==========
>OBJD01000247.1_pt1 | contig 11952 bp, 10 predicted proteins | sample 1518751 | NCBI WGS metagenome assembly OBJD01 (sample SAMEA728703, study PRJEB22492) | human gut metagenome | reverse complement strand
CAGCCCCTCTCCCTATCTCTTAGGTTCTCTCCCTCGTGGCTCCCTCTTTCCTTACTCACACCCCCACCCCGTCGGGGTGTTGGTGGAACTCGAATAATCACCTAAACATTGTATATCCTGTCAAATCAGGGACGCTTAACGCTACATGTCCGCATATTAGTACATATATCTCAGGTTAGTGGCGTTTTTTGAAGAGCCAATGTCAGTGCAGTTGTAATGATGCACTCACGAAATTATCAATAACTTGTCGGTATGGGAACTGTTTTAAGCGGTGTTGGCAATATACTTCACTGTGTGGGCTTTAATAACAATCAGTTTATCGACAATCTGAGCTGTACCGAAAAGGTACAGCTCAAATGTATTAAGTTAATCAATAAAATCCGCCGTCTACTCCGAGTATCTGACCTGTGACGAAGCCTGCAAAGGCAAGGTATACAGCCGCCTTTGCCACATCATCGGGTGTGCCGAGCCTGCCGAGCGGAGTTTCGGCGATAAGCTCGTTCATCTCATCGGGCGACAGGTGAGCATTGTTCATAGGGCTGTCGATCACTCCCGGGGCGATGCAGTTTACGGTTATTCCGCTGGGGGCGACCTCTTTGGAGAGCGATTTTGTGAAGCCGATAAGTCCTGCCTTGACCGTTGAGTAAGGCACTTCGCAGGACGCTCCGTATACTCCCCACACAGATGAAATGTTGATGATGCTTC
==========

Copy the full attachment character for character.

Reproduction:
>OBJD01000247.1_pt1 | contig 11952 bp, 10 predicted proteins | sample 1518751 | NCBI WGS metagenome assembly OBJD01 (sample SAMEA728703, study PRJEB22492) | human gut metagenome | reverse complement strand
CAGCCCCTCTCCCTATCTCTTAGGTTCTCTCCCTCGTGGCTCCCTCTTTCCTTACTCACACCCCCACCCCGTCGGGGTGTTGGTGGAACTCGAATAATCACCTAAACATTGTATATCCTGTCAAATCAGGGACGCTTAACGCTACATGTCCGCATATTAGTACATATATCTCAGGTTAGTGGCGTTTTTTGAAGAGCCAATGTCAGTGCAGTTGTAATGATGCACTCACGAAATTATCAATAACTTGTCGGTATGGGAACTGTTTTAAGCGGTGTTGGCAATATACTTCACTGTGTGGGCTTTAATAACAATCAGTTTATCGACAATCTGAGCTGTACCGAAAAGGTACAGCTCAAATGTATTAAGTTAATCAATAAAATCCGCCGTCTACTCCGAGTATCTGACCTGTGACGAAGCCTGCAAAGGCAAGGTATACAGCCGCCTTTGCCACATCATCGGGTGTGCCGAGCCTGCCGAGCGGAGTTTCGGCGATAAGCTCGTTCATCTCATCGGGCGACAGGTGAGCATTGTTCATAGGGCTGTCGATCACTCCCGGGGCGATGCAGTTTACGGTTATTCCGCTGGGGGCGACCTCTTTGGAGAGCGATTTTGTGAAGCCGATAAGTCCTGCCTTGACCGTTGAGTAAGGCACTTCGCAGGACGCTCCGTATACTCCCCACACAGATGAAATGTTGATGATGCTTC